Education

New app will allow North Carolina students to share anonymous tips about school threats

Nicole Hockley, (Left), co-founder and managing director of Sandy Hook Promise and State Superintendent Mark Johnson, (Right), discuss the Say Something program.

Middle-and high-school students across North Carolina will have an opportunity to download a new app next school year that allows them to anonymously report threats to school safety.

The “Say Something” reporting system will be offered to tens of  thousands of students via a partnership between the N.C. Department of Public Instruction and Sandy Hook Promise, a national nonprofit based in Newtown, Connecticut that’s led by people who lost loved ones in the tragic 2012 Sandy Hook school shooting that left 28 people dead.

“Students play a critical role in helping to keep schools safe,” State Superintendent Mark Johnson said during a press conference Thursday. “They may see and hear concerns that adults need to know about but may be reluctant to report it.”

Johnson said students will be able to anonymously report behavior they find troubling.

“This goes from suspicious behavior where a student may be looking at hurting themselves or others,” Johnson said. ‘But it’s also available [to report] bullying or drug use, for crime. This is going to be a powerful tool to allow students to play that critical role in helping to keep schools safe.”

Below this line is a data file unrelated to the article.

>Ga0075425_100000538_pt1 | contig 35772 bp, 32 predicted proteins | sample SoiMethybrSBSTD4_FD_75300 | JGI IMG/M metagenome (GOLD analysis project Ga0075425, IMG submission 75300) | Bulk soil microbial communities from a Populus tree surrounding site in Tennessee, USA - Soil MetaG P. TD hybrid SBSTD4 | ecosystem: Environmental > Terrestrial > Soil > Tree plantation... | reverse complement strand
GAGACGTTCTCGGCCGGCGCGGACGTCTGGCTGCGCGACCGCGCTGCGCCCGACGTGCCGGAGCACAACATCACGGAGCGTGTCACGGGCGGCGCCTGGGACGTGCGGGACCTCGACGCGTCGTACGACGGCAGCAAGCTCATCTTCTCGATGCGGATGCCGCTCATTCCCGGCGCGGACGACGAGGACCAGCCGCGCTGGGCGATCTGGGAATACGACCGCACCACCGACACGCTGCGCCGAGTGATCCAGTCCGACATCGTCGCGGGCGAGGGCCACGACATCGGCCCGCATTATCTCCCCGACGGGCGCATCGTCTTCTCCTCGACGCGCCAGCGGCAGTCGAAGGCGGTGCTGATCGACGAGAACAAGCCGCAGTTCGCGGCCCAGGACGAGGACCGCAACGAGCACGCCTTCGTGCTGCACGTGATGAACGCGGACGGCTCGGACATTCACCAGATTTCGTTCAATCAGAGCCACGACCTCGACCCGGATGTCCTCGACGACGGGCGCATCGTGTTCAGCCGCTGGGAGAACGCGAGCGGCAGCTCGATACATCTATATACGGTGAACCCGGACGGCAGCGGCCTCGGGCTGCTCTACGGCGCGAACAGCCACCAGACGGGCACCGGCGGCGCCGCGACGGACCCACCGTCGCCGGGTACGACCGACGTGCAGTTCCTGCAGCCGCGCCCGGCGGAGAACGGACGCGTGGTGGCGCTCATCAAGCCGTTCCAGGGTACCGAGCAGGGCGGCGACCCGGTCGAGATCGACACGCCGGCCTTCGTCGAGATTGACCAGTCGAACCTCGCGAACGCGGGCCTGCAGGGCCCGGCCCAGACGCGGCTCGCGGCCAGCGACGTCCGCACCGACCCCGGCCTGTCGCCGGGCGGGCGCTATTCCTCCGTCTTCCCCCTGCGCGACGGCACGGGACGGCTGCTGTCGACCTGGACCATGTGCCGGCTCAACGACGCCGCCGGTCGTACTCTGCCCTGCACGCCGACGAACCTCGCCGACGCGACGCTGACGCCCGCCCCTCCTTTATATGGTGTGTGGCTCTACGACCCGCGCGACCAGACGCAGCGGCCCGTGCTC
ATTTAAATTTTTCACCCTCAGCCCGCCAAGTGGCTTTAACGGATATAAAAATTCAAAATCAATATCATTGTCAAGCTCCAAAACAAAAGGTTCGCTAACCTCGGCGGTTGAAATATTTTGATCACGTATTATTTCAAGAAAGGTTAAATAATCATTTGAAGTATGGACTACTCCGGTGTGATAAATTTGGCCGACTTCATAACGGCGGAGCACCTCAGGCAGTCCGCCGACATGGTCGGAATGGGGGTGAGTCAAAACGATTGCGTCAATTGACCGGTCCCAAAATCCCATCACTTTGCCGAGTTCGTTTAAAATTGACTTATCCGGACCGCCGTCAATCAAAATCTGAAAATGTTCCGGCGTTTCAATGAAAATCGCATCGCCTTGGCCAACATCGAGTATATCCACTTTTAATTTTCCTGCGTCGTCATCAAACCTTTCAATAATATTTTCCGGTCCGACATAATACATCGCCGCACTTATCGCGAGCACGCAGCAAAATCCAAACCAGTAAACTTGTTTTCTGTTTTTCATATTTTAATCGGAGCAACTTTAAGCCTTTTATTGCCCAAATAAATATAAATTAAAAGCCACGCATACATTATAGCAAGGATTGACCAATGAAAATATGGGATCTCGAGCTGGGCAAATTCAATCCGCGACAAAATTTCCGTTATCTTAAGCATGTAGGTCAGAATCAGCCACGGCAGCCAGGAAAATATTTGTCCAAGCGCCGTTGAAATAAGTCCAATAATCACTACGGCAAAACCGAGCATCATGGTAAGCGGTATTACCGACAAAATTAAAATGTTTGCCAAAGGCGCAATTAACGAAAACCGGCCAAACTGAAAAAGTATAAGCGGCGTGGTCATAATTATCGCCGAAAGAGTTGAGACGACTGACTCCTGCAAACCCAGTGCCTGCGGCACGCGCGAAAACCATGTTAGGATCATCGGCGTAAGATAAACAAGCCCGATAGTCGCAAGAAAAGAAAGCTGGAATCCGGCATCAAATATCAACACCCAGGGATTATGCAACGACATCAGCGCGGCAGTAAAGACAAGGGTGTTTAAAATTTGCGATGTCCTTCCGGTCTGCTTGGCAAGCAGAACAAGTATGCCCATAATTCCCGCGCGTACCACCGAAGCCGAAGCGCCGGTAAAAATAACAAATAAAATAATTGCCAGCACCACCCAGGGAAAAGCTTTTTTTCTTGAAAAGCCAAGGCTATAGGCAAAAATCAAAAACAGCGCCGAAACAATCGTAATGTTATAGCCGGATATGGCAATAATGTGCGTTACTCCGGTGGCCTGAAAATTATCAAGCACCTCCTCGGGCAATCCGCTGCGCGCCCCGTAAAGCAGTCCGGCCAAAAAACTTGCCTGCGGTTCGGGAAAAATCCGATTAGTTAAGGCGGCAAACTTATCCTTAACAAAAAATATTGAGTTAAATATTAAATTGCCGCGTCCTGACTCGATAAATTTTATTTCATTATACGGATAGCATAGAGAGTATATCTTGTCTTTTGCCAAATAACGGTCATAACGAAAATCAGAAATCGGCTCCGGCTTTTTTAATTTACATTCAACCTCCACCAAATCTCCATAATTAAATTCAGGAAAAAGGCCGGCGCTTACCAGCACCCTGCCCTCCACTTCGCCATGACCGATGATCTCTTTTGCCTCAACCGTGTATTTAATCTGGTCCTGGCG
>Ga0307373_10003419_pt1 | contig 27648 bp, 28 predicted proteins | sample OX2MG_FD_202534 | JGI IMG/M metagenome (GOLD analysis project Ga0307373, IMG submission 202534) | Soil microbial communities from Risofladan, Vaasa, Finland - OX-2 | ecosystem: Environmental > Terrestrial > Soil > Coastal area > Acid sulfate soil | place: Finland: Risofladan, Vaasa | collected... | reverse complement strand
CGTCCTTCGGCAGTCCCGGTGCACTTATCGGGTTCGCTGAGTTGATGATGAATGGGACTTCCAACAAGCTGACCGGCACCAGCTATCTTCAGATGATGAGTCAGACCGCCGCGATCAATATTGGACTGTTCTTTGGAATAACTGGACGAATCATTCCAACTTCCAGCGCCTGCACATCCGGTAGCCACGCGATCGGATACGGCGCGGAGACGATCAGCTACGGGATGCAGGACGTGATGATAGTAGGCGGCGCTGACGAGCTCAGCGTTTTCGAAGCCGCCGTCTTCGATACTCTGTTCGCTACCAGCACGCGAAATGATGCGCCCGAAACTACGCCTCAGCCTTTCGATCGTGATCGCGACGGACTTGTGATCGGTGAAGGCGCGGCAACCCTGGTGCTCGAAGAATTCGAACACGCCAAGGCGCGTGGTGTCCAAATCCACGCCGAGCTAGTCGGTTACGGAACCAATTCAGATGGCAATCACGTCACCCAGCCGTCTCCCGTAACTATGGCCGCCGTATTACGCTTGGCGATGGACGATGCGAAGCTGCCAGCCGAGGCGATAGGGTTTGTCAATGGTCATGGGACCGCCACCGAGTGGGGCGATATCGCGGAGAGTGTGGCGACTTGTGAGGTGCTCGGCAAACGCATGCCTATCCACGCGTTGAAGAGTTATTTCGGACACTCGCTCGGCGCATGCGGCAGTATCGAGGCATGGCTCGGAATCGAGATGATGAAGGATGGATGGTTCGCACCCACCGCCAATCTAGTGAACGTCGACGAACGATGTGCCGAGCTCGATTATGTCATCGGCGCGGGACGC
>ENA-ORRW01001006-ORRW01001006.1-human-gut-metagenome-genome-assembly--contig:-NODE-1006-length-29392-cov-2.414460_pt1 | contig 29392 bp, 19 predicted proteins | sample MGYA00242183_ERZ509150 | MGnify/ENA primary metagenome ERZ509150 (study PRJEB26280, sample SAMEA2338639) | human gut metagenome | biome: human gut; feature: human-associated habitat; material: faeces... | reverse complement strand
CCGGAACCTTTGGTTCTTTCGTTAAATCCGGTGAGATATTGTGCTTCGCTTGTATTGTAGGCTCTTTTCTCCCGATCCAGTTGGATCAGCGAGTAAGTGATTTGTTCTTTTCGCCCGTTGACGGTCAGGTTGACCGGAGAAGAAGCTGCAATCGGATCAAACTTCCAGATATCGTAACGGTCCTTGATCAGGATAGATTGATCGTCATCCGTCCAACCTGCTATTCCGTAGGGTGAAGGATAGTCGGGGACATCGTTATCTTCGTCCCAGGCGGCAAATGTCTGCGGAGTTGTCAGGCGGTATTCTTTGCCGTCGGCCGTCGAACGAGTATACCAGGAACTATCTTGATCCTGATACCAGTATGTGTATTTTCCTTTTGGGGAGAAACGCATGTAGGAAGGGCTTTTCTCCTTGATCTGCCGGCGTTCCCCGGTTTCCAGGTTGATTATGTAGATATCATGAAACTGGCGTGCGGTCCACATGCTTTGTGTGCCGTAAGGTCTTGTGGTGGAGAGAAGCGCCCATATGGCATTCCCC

Johnson said school personnel and others will undergo training this summer so they can teach students how to identify and report at-risk behaviors in peers.

More than 5,100 schools nationwide currently uses the Say Something app. North Carolina will be the second statewide partnership for Sandy Hook Promise. Pennsylvania became the first in January.

Nicole Hockley, co-founder and managing director of Sandy Hook Promise, said the safety will give students the power to protect themselves and others.

Hockley’s son Dylan was among the 28 killed in the Sandy Hook school shooting. He was 6.

“It teachers them how to recognize at-risk signs in their peers and be able to get an intervention, be able to get that person help before it escalates into something else,” Hockley said.

She said the Say Something app will do a lot more than prevent school shootings.

“This will help bullying, this will help cutting, this will help suicide, this will help with sexual abuse, dating violence, drug abuse,” Hockley said. “It’s a wide spectrum of at-risk behaviors students will be trained to look for and how to call 911, tell a trusted adult or use the anonymous reporting system.”

Students using Say Something will be able to send tips via web, a phone hotline, or through the app – including photos and videos.

A crisis center staffed 24/7 by trained counselors will triage, categorize and deliver tip information. Tips will be categorized as either “life safety” or “non-life safety” based on the incident and information the school-based teams provide.

The Crisis Center will notify school-based representatives after hours when tips are life threatening and, in cases of imminent threat, contact local 911 dispatch.

The North Carolina Center for Safer Schools, which is part of the Department of Public Instruction, piloted an app in five school districts in 2015 and 2016.

In that pilot, the center received tips related to bullying (39 percent), danger (25 percent), drugs (24 percent), weapons (5 percent), fighting (5 percent); and underage drinking (2 percent).

The North Carolina General Assembly included development of a statewide app in the 2018-19 budget bill.

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